A feng shui adviser who had an affair with Asia's richest businesswoman before she died lost his bid for her multibillion-dollar estate Tuesday when a Hong Kong court deemed the will in which he was named a forgery.
The legal battle over the late Nina Wang's fortune has fascinated Hong Kong with its often-bizarre stories of Chinese feng shui rituals and illicit love affairs, offering a rare glimpse into the private quarters of the ultra-rich in this money-obsessed city. Feng shui is the Chinese practice of arranging objects or choosing dates to improve one's fortunes.
The ruling Tuesday marked another episode in the colorful saga of Wang, nicknamed in Hong Kong as "Little Sweetie" for her girlish outfits and pigtail hairdo.
Wang died of cancer in April 2007 at age 69. The lawsuit centered on two competing wills -- the 2006 will held by feng shui master Tony Chan Chun-chuen and a 2002 will that left Wang's fortune to Chinachem Charitable Foundation Ltd., a charity set up by the late businesswoman and her husband.
High Court Judge Lam Man-hon ruled that Chan's will was a forgery and upheld the 2002 will, according to a summary of his judgment issued by Hong Kong judicial officials.
While Lam accepted that Wang and Chan -- more than 20 years her junior -- had an intimate relationship, he wrote that the affair was a secret Wang wanted to bury and that when it came to her estate, "she placed a higher regard on her charitable objectives than the defendant," the summary said.
"The court does not believe that their relationship was such that Nina was prepared to give him her entire estate irrespective of her other commitments and responsibilities. Giving him gifts or even large sums of money during Nina's lifetime when he made her happy is one thing. Making him her sole heir in respect of her entire estate is quite different," according to the document.
The court ruled that the purported Wang signature on the 2006 will is a "highly skilled simulation."
Mobbed by reporters as he left an office building with one of his lawyers, Chan said he was disappointed with the ruling and plans to appeal.
"The truth will come out," he said.
Meanwhile, Wang's brother, Kung Yan-sum, told reporters: "We have won now. There is justice in this world."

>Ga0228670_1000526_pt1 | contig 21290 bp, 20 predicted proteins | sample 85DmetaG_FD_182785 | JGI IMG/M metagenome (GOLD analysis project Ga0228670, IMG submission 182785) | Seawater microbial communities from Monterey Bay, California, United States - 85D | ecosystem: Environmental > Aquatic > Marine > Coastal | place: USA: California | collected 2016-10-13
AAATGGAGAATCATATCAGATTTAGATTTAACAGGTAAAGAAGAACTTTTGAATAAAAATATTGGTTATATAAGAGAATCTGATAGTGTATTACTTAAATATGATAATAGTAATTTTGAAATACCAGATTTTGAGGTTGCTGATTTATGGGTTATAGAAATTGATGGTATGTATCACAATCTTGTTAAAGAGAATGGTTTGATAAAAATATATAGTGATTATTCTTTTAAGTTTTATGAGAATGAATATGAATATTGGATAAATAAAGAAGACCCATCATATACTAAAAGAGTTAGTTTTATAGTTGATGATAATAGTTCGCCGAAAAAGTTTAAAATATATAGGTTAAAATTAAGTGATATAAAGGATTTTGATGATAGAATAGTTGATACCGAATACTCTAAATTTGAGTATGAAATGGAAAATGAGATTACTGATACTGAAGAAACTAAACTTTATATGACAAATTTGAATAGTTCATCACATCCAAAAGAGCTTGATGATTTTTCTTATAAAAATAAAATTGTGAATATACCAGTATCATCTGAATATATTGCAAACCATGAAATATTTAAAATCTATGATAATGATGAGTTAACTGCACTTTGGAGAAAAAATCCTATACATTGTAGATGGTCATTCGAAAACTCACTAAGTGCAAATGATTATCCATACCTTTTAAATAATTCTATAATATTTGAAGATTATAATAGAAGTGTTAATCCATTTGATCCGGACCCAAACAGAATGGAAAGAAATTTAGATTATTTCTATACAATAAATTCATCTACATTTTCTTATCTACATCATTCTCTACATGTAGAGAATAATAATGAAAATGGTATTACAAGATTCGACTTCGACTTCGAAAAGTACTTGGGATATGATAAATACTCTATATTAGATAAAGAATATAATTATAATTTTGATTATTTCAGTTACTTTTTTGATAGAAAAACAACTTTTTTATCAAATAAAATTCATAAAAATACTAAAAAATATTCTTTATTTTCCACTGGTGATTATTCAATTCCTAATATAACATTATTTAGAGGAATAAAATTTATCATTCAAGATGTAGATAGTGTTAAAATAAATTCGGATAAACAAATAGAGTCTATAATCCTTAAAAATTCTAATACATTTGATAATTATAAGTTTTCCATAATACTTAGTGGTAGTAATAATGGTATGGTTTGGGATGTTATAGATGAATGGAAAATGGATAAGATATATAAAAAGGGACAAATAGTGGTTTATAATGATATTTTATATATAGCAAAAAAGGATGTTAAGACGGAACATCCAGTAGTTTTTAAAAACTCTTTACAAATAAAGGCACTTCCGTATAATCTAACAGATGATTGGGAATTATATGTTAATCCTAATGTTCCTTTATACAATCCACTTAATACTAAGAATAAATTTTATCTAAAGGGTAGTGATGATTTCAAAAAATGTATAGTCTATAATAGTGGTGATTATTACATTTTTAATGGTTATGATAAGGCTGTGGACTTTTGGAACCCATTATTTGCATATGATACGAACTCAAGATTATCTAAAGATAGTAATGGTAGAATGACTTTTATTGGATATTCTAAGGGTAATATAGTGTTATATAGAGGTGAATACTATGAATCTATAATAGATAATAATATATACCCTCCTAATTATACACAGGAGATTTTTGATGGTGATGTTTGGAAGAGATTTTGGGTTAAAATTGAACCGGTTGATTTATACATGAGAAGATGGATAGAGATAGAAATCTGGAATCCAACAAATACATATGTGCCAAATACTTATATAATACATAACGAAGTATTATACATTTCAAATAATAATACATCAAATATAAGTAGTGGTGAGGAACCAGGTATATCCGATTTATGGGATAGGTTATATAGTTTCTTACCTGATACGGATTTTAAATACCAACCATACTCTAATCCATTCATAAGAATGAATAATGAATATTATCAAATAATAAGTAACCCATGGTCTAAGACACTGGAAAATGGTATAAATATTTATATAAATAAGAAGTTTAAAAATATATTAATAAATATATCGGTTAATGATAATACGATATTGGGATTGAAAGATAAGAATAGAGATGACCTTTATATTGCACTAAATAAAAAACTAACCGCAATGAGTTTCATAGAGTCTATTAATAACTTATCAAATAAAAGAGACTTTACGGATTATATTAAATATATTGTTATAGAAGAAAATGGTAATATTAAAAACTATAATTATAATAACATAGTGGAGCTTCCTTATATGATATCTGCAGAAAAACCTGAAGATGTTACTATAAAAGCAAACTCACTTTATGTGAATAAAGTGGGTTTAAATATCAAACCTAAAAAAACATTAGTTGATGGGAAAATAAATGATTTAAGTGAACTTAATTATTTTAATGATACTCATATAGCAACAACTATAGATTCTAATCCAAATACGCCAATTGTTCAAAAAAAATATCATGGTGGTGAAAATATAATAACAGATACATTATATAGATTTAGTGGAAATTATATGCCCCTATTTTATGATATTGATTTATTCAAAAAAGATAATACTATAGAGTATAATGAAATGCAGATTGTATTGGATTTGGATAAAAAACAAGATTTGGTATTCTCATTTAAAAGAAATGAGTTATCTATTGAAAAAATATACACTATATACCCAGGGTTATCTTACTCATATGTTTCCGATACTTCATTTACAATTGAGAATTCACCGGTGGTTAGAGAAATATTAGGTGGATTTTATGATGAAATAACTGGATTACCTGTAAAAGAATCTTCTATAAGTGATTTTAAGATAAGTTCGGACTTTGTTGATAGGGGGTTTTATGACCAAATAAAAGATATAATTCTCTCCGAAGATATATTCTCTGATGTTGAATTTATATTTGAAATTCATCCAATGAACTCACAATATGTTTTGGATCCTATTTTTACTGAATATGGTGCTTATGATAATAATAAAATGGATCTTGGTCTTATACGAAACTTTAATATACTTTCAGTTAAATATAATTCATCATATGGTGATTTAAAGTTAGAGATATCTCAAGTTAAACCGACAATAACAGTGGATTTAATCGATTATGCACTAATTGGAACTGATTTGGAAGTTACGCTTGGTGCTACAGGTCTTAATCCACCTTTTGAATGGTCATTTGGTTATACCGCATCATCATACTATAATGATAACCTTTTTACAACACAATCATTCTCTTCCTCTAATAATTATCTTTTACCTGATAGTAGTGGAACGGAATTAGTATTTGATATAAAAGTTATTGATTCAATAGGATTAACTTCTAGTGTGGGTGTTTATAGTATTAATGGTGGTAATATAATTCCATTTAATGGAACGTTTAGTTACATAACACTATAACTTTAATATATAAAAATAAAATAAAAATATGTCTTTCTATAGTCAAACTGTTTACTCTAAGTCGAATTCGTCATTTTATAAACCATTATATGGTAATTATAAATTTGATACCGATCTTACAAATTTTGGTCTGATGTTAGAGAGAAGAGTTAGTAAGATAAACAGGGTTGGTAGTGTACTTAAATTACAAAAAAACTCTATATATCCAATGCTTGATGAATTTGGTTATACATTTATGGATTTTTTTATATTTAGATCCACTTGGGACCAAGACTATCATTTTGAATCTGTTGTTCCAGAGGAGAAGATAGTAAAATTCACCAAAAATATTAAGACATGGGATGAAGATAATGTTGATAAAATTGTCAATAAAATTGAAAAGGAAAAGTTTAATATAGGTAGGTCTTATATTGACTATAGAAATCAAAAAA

Hong Kong police didn't immediately return a reporter's call asking if it will investigate and prosecute Chan for forgery. Forgery carries a maximum penalty of 14 years in prison in Hong Kong.
Chan captivated public attention during the trial with his lawyer's claims that he and Wang were so intimate that she left him a pair of her pigtails. Chan himself testified they were having an affair when his wife was pregnant with their eldest son, telling the court that Wang called him her "husband."
Adding to the mystery surrounding Chan was his spotty resume that included bartender, waiter, machinery salesman, market researcher and computer parts exporting. He testified that when he became a feng shui consultant, he once advised a client to burn real money.
Meanwhile, Chinachem's lawyers argued that Chan's 2006 will was part of a feng shui ritual to prolong Wang's life.
Wang previously had had to fight her own probate battle. She inherited developer Chinachem Group from her late husband, Teddy Wang, after an eight-year court case against her father-in-law. Teddy Wang was abducted in 1990, and despite the family paying $33 million in ransom, he was never released and his body never found.
In 2007, Forbes magazine ranked Nina Wang as the world's No. 204 richest person with a fortune of US$4.2 billion, but it is not clear how much her fortune is currently worth because Chinachem Group is a private company. Kung told reporters on Tuesday that Wang's estate is worth "at least several tens of billions" of Hong Kong dollars (billions of U.S. dollars).